As the nation is riveted on the shooting of Trayvon Martin in Florida, I and others in law enforcement have been asked to comment on this high-profile case—mostly about police procedure. But we cannot “armchair quarterback” this case or any other from afar unless and until we know the facts.
What we do know is that the spotlight is very bright right now on gun violence, especially on so-called “stand-your-ground” laws, which 25 states have enacted, and five more are considering.
Florida's law, which extends the Castle Doctrine by removing the duty to retreat, gives legal protection to anyone, anywhere, to use deadly force “if he or she reasonably believes it is necessary to do so to prevent death or great bodily harm to himself or herself or another or to prevent the commission of a forcible felony.”
The law also gives civil and criminal immunity to people who invoke it.
Florida's law effectively empowers a citizen to act as an ad hoc police officer. It goes further by actually granting citizens more rights to use deadly force than is given police officers, and with considerably less review.
In its landmark 1985 decision, Tennessee v. Garner, the U.S. Supreme Court ruled that the police may use deadly force only against persons whose actions constitute a threat to life, voiding a longstanding legal principle that authorized police in about half the states to use deadly force to apprehend unarmed, nonviolent fleeing felony suspects.
Law enforcement agencies around the nation created policies that incorporated this new legal standard. Police officers are trained to use force progressively, along a continuum, and policy requires that they use the least amount of force necessary to accomplish their goals.
Every such use of deadly force by a police officer is subject to departmental and/or outside review.
Police officers know how difficult it is to appropriately and legally use a gun in self-defense. Self-defense situations require extraordinary judgment under intense pressure.
That is why the use of force is one of the biggest areas of training and continuing education for law enforcement.
Police officers also know that allowing untrained—or under-trained— persons to carry loaded, hidden handguns in public puts people at risk of being killed or injured, intentionally and unintentionally.
In Florida and elsewhere, the deadly nexus of stand-your-ground laws and the proliferation of concealed weapons is arming and empowering people to escalate altercations—too often with deadly results.
Florida has issued over 900,000 in-state concealed carry permits, and its justifiable homicide rates have tripled since the stand-your-ground law went into effect in 2005, according to Florida Department of Law Enforcement numbers
Florida's law has been used to excuse violence in deadly neighbor arguments, in bar brawls, in road rage—even in a gang shoot-out—that just as easily might have ended with someone walking away.
It also makes it harder for law enforcement to identify the real perpetrators during a shooting. As in the Trayvon Martin shooting, in many instances where deadly force is used, there are two witnesses and one of them is dead.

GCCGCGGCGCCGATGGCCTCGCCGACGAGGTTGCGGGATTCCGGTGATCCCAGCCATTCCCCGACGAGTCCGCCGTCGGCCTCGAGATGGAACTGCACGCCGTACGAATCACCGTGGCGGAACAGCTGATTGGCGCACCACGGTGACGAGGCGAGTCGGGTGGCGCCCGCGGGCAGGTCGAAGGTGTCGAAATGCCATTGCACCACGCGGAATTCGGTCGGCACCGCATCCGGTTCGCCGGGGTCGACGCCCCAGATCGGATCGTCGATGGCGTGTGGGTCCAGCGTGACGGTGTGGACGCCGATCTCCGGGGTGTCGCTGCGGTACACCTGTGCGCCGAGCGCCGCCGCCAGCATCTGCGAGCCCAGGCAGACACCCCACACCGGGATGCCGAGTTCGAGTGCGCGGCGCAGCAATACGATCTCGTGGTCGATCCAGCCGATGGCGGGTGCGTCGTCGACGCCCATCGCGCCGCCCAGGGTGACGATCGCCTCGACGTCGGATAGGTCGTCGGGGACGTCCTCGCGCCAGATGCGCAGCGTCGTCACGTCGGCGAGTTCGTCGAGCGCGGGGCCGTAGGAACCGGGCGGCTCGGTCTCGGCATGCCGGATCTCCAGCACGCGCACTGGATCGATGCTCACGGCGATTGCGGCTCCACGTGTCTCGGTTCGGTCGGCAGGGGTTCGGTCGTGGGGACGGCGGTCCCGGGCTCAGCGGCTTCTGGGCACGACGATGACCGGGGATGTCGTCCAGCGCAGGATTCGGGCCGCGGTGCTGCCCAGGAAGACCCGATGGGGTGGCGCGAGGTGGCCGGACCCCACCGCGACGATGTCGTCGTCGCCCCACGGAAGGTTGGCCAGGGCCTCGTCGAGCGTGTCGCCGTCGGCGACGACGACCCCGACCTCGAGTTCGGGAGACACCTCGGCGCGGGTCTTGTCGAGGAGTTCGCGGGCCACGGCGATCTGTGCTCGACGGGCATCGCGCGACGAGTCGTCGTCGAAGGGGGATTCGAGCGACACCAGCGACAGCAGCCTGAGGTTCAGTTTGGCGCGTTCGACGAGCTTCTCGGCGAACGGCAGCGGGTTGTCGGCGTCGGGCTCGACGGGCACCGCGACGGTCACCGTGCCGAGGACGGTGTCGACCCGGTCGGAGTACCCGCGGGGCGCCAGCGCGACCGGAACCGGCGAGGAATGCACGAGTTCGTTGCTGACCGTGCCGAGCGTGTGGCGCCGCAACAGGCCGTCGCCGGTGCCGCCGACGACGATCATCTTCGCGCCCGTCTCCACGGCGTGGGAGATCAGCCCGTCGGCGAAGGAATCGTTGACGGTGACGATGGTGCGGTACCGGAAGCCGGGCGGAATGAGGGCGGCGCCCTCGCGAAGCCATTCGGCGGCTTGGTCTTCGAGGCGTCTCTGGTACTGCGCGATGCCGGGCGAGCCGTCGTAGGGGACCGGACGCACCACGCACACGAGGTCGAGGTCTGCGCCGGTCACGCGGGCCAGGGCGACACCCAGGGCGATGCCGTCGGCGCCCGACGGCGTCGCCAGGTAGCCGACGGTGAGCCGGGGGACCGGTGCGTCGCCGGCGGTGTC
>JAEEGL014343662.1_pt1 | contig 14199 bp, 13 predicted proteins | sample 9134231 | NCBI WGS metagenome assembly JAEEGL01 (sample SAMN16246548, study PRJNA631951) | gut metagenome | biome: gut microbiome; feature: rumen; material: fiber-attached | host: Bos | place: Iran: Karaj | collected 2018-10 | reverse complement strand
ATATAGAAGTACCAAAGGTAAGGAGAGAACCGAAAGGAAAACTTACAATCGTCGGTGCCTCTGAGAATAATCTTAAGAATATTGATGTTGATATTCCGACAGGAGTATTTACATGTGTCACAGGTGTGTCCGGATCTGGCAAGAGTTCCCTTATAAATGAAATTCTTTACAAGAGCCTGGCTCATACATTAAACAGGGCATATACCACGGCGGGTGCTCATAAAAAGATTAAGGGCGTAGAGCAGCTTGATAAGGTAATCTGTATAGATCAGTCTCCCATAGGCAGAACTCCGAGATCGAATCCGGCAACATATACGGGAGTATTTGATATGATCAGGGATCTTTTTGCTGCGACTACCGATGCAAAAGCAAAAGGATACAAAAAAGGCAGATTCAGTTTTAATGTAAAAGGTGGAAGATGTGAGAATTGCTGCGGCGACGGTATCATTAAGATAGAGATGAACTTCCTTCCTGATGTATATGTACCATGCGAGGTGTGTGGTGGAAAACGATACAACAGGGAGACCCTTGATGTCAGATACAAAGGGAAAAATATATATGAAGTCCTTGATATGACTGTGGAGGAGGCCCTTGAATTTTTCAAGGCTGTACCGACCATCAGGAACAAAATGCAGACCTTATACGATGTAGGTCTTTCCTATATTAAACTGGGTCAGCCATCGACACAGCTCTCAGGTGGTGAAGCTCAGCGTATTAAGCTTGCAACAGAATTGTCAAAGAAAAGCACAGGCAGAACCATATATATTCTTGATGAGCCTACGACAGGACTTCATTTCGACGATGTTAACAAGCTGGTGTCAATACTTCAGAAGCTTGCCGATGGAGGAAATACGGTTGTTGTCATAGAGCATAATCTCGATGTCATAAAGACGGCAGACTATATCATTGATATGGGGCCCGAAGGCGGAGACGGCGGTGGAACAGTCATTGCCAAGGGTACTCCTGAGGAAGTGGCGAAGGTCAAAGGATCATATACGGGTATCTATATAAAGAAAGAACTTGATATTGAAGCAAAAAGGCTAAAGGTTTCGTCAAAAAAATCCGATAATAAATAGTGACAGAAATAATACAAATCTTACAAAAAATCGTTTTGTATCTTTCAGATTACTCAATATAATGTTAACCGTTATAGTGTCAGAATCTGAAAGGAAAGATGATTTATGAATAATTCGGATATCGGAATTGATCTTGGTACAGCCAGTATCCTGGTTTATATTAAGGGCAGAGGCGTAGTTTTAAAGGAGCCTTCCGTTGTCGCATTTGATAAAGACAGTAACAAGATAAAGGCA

Florida's law turned what had been an “affirmative defense,” where the use of self-defense must be justified, into a presumption of innocence. As reported by the Orlando Sentinel, “Some Orlando-area police agencies simply stopped investigating shootings involving self-defense claims and referred them directly to state prosecutors to decide.”
The critical voices of law enforcement officials and prosecutors, who warned of vigilantism, were ignored in the debate over Florida's stand-your-ground law.
And last year, the state further preempted the ability of local officials to protect their communities when it passed a law prohibiting them from creating or enforcing local gun rules tougher than the state's— imposing large fines and the risk of being removed from office by the governor.
Nationally and in other states, the stakes are equally high.
The Senate is currently considering, and the House has passed, the National Right-to-Carry Reciprocity Act, a federal law that would preempt local standards for carrying a concealed weapon, shredding those standards and the public safety judgments behind them.
Under the law, officers who encounter a person with a loaded, hidden gun would have to quickly determine whether their permit was valid—a practical impossibility, with 49 different state permits and no national database with which to check the validity/status of concealed carry permits.
And the momentum to weaken gun restrictions continues in state legislatures across the country.
Studies have shown that gun use tends to increase gun violence . (SEE Cook, Philip, and Jens Ludwig., Gun Violence: The Real Costs. NY: Oxford University Press:2000) Armed individuals are more likely than unarmed ones to initiate confrontations, both with other citizens as well as police.
EDITOR’S NOTE: For more see Jens Ludwig’s “Reducing Gun Violence Through Enforcement Strategies” prepared for the Center for Media Crime and Justice’s 2011 conference on covering gun violence.
Stand-your-ground laws and permissive laws on bringing loaded and concealed handguns into public make law enforcement’s job harder. They undermine public safety.
Under these laws, police officers must assume that everyone is carrying a firearm and is willing to take the law into their own hands.
Every verbal confrontation, at a bar, in a restaurant, at a traffic stop, could become a potential gun battle.
Hubert Williams, former Police Director in Newark, NJ, is president of the Police Foundation. He welcomes comments from readers.